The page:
Sociology / Marx – Class Struggle



From a Marxian view, a class is a social group whose member share the same relationship to the forces of production.


Classes did not exist in primitive societies since all members of society shared the same relationship to the forces of production. Classes emerge when productive capacity of society expands beyond the level of required subsistence. Private property and accumulation of wealth form basis for the development of class societies.

From a Marxian perspective, the relationship between classes is one of mutual dependence and conflict. However, the mutual dependency of two classes is not a relationship of equal or symmetrical reciprocity. Instead, it is a relationship of exploiter and exploited, oppressor and oppressed.


  1. Conflicts over the distribution of economic rewards between the classes
  2. Easy communication between the individuals in the same class positions so that ideas and action programs are readily disseminated
  3. Growth of class consciousness in the sense that members of the class have a feeling of solidarity and understanding of their historic role
  4. Profound dissatisfaction of the lower class over its inability to control the economic structure of which it feels itself to be exploited victim
  5. Establishment of a political organization resulting from the economic structure, the historical situation and maturation of class consciousness.

Marx’s classic statement clearly establishes the most fundamental premise of all his theoretical work on the question of class:  “the history of all hitherto existing society is the history of class struggles. Free men and slave, patrician and plebeian, lord and serf, oppressor and oppressed, stood in constant opposition to one another, carried on an uninterrupted, now hidden, now open fight, a fight that each time ended either in a revolutionary reconstitution of society at large or in the common ruin of the contending class”.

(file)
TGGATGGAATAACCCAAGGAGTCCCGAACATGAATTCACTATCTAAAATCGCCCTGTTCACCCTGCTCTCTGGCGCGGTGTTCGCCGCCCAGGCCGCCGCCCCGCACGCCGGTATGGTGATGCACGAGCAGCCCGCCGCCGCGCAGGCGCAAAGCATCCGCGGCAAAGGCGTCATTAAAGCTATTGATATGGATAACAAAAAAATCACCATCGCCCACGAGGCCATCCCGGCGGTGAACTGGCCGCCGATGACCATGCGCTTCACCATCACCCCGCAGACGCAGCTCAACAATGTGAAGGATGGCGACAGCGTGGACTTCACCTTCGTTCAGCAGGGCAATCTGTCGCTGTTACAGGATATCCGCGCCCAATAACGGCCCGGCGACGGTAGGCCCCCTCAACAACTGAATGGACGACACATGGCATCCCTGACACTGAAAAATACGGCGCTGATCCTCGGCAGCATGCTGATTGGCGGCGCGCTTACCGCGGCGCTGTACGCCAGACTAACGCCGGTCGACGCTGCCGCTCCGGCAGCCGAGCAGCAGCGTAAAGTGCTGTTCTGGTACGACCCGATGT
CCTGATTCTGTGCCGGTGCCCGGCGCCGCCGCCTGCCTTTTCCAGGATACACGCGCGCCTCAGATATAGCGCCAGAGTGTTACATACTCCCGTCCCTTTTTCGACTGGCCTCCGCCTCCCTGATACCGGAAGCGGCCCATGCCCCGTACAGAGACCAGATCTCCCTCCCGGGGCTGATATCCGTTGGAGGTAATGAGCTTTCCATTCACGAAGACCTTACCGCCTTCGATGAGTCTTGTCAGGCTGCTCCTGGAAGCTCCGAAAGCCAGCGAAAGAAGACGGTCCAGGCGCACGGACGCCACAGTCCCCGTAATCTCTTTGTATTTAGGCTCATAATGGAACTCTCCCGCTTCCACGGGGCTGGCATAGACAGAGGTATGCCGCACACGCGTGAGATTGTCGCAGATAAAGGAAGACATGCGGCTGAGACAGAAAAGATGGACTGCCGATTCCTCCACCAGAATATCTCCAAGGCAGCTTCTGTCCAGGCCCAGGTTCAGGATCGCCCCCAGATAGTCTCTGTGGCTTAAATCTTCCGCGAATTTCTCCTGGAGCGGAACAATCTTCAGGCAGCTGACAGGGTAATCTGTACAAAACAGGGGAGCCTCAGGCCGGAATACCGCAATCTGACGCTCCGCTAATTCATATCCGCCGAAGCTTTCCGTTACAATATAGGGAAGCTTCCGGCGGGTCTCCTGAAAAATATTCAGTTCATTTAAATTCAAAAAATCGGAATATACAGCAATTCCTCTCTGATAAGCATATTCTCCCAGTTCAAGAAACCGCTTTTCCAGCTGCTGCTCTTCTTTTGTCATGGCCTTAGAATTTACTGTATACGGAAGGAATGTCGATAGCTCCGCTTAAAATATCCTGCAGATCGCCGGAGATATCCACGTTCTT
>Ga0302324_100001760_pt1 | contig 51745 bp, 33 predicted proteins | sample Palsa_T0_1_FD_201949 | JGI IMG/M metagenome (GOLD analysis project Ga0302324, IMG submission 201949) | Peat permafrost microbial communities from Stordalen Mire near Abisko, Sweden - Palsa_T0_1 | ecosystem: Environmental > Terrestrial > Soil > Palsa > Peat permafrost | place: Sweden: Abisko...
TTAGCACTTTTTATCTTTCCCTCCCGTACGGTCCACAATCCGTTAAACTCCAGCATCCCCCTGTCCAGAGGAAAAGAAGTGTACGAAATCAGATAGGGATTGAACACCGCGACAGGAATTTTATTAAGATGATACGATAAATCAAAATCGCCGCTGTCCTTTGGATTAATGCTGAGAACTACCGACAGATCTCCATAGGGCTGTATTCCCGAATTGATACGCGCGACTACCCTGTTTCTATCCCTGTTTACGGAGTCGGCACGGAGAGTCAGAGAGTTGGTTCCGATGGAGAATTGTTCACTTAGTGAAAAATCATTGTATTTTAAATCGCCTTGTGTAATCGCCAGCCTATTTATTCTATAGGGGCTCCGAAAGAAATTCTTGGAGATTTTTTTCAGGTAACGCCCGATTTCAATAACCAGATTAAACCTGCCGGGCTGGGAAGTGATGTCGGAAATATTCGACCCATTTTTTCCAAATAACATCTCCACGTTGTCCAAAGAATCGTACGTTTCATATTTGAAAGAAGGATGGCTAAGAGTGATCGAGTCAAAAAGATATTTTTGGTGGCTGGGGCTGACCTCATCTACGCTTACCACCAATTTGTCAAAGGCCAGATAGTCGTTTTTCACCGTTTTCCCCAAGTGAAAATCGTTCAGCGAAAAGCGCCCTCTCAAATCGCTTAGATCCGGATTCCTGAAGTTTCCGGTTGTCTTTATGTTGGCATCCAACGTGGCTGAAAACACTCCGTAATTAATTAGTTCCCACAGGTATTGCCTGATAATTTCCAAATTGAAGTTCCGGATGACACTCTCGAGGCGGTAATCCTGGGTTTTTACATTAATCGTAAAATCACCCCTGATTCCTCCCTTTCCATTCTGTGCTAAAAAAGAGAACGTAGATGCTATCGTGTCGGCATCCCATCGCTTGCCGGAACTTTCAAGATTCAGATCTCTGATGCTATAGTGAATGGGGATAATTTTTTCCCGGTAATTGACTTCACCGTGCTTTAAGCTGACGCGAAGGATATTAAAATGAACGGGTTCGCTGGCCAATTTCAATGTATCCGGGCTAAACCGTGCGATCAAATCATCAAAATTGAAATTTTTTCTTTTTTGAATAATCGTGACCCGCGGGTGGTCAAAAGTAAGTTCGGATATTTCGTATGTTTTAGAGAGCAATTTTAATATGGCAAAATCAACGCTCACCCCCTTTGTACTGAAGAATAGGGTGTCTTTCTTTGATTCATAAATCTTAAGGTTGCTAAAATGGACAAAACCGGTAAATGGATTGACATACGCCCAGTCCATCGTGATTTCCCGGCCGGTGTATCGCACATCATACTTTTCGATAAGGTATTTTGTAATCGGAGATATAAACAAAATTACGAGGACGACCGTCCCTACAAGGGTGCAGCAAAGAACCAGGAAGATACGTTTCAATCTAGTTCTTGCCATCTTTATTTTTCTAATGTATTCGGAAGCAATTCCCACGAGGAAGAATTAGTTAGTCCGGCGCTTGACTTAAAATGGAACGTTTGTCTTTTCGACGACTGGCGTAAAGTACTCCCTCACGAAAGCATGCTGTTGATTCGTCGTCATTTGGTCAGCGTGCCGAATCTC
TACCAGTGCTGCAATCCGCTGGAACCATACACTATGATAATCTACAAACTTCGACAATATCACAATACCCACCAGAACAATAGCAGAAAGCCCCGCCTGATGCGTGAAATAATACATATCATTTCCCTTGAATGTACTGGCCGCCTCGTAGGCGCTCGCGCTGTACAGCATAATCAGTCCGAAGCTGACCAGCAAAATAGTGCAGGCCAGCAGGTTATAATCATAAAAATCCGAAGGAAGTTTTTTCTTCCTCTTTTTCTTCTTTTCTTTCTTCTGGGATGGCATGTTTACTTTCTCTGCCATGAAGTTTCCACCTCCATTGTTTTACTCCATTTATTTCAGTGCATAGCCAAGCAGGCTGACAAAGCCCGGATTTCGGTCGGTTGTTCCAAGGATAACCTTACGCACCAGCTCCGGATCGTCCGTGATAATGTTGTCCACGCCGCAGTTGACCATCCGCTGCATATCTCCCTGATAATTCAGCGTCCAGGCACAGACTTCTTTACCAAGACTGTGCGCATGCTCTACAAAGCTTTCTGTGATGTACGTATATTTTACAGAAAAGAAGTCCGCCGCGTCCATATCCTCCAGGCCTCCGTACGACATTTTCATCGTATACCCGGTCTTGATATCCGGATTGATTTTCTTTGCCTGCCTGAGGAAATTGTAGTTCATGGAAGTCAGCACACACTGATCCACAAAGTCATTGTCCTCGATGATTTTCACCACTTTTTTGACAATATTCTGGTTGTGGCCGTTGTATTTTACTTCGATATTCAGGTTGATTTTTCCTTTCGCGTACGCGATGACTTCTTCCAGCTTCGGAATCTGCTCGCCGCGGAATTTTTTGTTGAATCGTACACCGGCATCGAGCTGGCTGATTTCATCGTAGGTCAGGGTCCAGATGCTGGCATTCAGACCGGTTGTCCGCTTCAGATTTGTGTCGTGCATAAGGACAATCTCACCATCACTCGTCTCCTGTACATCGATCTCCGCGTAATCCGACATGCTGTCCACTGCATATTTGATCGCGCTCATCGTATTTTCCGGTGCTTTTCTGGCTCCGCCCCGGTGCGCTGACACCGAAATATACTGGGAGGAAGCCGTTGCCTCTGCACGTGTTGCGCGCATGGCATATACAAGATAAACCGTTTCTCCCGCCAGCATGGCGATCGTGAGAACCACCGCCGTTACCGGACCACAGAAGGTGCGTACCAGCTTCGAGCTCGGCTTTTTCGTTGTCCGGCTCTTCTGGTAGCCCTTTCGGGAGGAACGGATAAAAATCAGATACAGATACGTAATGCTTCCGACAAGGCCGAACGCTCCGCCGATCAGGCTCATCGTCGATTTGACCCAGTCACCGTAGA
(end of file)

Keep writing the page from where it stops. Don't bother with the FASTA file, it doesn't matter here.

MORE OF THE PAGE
In Marx’s view man is essentially a social being. He writes that ‘society does not consist of individuals, but express the sum of inter relations, the relations within which these individuals stand’.

An understanding of human history therefore involves an examination of these relationships, the most important of which are relations of production. The relationship between classes is one of antagonism and conflict. Thus class conflict forms the basis of the dialectic of social change.

Class divisions result from the differing relationships of members of society to the forces of production. The structure of societies may be represented in terms of a simplified two class model consisting of a ruling and subject class. The ruling class owes its dominance and power to its ownership and control of the forces of production.

The conflict of interest between the two classes stems from the fact that productive labour is performed by the subject class yet a large part of the wealth so produced is appropriated by the ruling class. Since one class gains at the expense of another, the interests of their members are incompatible.


Members of both classes, are largely unaware of the true nature of their situation, of the reality of the relationship between ruling and subject classes. Members of the ruling class assume that their particular interests are those of society as a whole, members of the subject class accept this view of reality and regard their situations part of the natural order of things.

This FALSE CONCIOUSNESS is due to the fact that relationships of dominance and subordination in the economic infrastructure are largely reproduced in the SUPER STRUCTURE of society. In Marx’s words the relations of production constitute ‘the real foundation on which rise legal and political superstructures and to which corresponds definite forms of social consciousness. The mode of production in material life determines the general character of the social, political, and spiritual process of life.